Nation special report
ISLAMABAD: In order to trape former president and Co-Chairperson of Pakistan Peoples’ Party Asif Ali Zardari, the National Accountability Bureau (NAB) has gathered 61 witnesses against him in Park Lane Reference. According to latest media reports, on Wednesday NAB informed the accountability court that two accused had turned approver against former president Asif Ali Zardari in the Park Lane reference.
NAB, which had implicated ex-presidents of the National Bank of Pakistan (NBP) Ali Raza and Qamar Hussain in the case, changed their status and included them in the list of prosecution witnesses.
NAB’s deputy prosecutor general Sardar Muzaffar Khan Abbasi told the accountability court that both the ex-chiefs of the bank were among the 61 witnesses whom the prosecution intended to produce before the court to prove the allegations against the former president.
According to NAB, Mr Raza in his confessional statement claimed that Omni Group Director Abdul Ghani Majeed was a ‘go through’ between the NBP senior management and the ex-president, as he had conveyed them the message of Mr Zardari for loan approval.
Mr Abbasi opposing the acquittal of Mr Zardari in the reference requested the court to indict him in the Park Lane case and enable the prosecution to produce evidence against him and other accused persons.
Mr Zardari had been accused of being involved “in extending loan and its misappropriation by M/s Parthenon Private Limited, M/s Park Lane Estate Private Limited and others”.
Giving the details of deliberation in the court, Dawn reported that in his arguments, Advocate Farooq H. Naek, the counsel for Mr Zardari, informed the court that the former president had been a director of M/s Park Lane, but he resigned from the company in 2008 before assuming the office of the president of Pakistan.
The defence counsel said that NAB as usual had overlooked all financial laws while filing the reference against his client. He argued that NAB could not have proceeded in the case without the mandatory approval/reference of the State Bank of Pakistan (SBP) against Mr Zardari.
Prima facie, he said, it was a case of wilful default and the SBP was the competent forum to initiate proceedings against his client, but NAB took over the case, started a solo flight and proceeded in the matter on its own in violation of relevant financial laws.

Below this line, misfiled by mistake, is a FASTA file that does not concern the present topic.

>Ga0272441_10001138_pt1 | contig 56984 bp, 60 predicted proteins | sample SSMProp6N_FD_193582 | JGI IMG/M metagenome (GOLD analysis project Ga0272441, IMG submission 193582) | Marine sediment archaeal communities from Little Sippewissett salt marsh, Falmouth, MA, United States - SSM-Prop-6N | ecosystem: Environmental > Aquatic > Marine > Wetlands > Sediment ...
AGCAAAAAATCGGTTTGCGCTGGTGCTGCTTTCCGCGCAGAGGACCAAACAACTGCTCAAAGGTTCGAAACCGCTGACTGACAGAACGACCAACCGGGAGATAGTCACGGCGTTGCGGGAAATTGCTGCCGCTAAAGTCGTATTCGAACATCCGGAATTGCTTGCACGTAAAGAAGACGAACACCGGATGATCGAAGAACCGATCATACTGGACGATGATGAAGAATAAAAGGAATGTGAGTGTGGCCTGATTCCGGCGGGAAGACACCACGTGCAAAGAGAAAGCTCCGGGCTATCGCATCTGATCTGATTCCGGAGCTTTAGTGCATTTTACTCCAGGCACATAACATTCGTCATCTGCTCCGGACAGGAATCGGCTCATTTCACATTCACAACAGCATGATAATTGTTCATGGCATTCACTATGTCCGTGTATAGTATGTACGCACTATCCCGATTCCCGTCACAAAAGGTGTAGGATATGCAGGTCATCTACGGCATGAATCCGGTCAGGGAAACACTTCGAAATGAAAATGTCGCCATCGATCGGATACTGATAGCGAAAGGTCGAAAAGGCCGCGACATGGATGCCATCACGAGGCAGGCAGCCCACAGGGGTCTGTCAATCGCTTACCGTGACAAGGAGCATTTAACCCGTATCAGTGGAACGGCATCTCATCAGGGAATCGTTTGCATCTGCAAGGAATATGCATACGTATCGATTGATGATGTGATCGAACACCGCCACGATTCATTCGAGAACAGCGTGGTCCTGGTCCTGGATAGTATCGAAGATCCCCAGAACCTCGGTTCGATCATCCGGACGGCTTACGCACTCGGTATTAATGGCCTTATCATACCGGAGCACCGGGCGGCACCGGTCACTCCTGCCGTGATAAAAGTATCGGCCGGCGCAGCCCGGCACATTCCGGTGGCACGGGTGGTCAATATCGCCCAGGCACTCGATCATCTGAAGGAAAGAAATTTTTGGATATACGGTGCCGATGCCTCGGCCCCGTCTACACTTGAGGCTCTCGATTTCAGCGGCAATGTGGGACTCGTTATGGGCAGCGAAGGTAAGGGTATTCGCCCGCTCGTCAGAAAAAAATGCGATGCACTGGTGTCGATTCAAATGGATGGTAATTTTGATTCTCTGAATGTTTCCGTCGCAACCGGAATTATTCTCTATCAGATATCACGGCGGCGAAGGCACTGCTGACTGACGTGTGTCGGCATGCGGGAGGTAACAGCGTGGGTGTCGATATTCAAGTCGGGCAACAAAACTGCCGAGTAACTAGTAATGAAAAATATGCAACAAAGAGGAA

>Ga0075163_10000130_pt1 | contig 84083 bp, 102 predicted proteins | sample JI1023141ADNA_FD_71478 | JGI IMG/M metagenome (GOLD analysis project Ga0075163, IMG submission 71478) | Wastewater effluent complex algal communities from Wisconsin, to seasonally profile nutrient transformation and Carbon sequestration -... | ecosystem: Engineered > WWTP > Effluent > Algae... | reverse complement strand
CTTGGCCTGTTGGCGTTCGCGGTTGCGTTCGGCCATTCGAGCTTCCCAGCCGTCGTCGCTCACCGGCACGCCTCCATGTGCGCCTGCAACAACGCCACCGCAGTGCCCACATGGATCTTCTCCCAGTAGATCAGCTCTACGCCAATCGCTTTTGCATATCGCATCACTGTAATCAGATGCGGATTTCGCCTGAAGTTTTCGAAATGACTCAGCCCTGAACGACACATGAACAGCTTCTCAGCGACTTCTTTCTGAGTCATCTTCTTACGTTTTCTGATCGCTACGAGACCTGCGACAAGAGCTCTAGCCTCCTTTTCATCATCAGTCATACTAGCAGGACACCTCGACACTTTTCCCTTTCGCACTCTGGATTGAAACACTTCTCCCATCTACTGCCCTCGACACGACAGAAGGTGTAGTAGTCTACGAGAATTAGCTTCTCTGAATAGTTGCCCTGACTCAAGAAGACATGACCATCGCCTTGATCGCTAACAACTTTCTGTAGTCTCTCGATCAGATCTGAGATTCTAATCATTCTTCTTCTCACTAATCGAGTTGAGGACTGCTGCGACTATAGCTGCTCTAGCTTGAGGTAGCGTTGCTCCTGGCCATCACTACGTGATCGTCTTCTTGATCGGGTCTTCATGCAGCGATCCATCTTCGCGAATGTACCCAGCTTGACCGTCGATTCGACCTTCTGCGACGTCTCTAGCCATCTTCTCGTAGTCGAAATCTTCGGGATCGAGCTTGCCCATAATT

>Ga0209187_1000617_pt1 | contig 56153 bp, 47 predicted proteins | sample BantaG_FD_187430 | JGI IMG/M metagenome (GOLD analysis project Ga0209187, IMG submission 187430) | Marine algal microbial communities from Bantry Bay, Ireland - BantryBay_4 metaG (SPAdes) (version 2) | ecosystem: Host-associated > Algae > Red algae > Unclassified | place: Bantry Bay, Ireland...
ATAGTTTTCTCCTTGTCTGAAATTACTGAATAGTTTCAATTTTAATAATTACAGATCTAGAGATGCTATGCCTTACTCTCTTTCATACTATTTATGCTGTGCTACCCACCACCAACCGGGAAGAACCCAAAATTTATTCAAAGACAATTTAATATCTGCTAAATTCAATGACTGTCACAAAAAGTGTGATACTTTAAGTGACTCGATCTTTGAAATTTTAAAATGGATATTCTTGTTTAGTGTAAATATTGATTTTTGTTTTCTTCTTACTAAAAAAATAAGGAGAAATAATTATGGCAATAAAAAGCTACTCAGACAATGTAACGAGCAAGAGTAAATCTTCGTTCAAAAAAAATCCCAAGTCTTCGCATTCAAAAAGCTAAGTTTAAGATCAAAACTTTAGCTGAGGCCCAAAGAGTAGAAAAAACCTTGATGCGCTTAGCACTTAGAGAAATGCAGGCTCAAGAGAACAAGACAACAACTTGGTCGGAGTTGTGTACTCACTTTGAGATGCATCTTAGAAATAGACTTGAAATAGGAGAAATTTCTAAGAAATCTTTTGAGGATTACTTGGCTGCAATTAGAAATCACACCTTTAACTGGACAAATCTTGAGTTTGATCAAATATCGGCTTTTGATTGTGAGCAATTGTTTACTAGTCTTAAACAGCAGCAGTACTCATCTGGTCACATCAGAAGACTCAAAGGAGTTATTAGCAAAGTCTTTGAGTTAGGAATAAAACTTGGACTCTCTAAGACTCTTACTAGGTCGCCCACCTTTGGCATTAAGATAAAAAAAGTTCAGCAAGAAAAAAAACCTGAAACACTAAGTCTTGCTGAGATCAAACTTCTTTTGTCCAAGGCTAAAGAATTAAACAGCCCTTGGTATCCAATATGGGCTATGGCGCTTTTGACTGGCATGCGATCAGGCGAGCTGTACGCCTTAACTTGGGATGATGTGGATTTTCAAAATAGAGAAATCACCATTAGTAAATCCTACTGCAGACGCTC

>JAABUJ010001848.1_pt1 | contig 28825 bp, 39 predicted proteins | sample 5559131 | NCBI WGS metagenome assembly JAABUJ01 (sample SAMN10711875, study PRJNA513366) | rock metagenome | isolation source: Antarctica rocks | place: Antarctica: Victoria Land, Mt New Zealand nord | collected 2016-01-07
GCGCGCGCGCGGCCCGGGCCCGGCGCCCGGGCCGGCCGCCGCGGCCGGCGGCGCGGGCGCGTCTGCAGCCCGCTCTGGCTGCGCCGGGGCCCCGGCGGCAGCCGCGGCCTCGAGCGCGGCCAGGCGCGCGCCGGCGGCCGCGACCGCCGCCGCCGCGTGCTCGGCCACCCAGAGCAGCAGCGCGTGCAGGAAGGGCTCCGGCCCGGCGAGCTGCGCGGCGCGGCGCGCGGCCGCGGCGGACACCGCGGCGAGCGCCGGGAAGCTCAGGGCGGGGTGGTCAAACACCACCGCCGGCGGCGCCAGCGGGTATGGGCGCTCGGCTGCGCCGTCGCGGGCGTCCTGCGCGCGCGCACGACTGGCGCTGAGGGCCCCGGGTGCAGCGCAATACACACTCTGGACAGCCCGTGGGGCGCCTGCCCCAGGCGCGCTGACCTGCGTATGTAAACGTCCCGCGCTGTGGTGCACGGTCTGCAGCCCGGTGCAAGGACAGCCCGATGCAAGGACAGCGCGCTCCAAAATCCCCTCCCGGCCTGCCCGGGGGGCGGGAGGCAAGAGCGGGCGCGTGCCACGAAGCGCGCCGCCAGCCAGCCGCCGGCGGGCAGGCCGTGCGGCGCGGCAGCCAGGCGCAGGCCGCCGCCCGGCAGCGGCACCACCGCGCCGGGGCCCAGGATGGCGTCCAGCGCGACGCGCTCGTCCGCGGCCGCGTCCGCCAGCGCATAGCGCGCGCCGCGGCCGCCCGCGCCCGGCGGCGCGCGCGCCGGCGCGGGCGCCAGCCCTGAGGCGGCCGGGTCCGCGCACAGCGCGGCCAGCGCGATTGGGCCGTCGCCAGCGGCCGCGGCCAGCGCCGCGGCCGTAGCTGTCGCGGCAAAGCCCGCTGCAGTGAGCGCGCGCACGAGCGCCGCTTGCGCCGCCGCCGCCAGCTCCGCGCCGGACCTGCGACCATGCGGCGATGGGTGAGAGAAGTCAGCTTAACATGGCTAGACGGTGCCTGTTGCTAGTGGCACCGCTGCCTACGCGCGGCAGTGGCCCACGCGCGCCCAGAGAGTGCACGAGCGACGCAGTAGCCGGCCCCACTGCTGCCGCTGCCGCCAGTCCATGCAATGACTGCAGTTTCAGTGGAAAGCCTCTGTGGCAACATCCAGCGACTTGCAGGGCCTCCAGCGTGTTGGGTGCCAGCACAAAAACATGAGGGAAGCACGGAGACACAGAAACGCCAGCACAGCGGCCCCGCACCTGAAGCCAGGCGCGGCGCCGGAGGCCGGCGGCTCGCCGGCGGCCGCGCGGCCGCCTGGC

Providing details of the matter, the counsel pointed out that on Oct 30, 2009 when M/s Parthenon Private Limited secured the loan, President Zardari was not the director of the company, but was just a shareholder of M/s Park Lane. He said the board of directors of the company had accepted the resignation of Mr Zardari, but it could not communicate the matter to the Securities and Exchange Commission of Pakistan (SECP) in time.
When the judge inquired as to why M/s Park Lane mortgaged its properties when M/s Parthenon was securing the loan, Mr Naek replied that they were in a sort of partnership and the former had offered a plot to the latter for the construction of a building, a joint venture.
He said the NBP credit committee had approved the loan for M/s Parthenon, but the anti-graft watchdog did not implicate even a single official of the NBP in the reference. Instead those who might be an accused in the case had been listed as prosecution witnesses, the counsel alleged.
The court adjourned further proceeding in the Park Lane reference till August 7.
Meanwhile, Judge Azam Khan of the accountability court accepted applications of Mr Zardari and his sister Faryal Talpur seeking exemption from personal appearance in money laundering case for Wednesday.
The court then deferred the indictment of the siblings and other suspects, including Omni Group chairman Anwar Majeed and Hussain Lawai, in the case till August 7.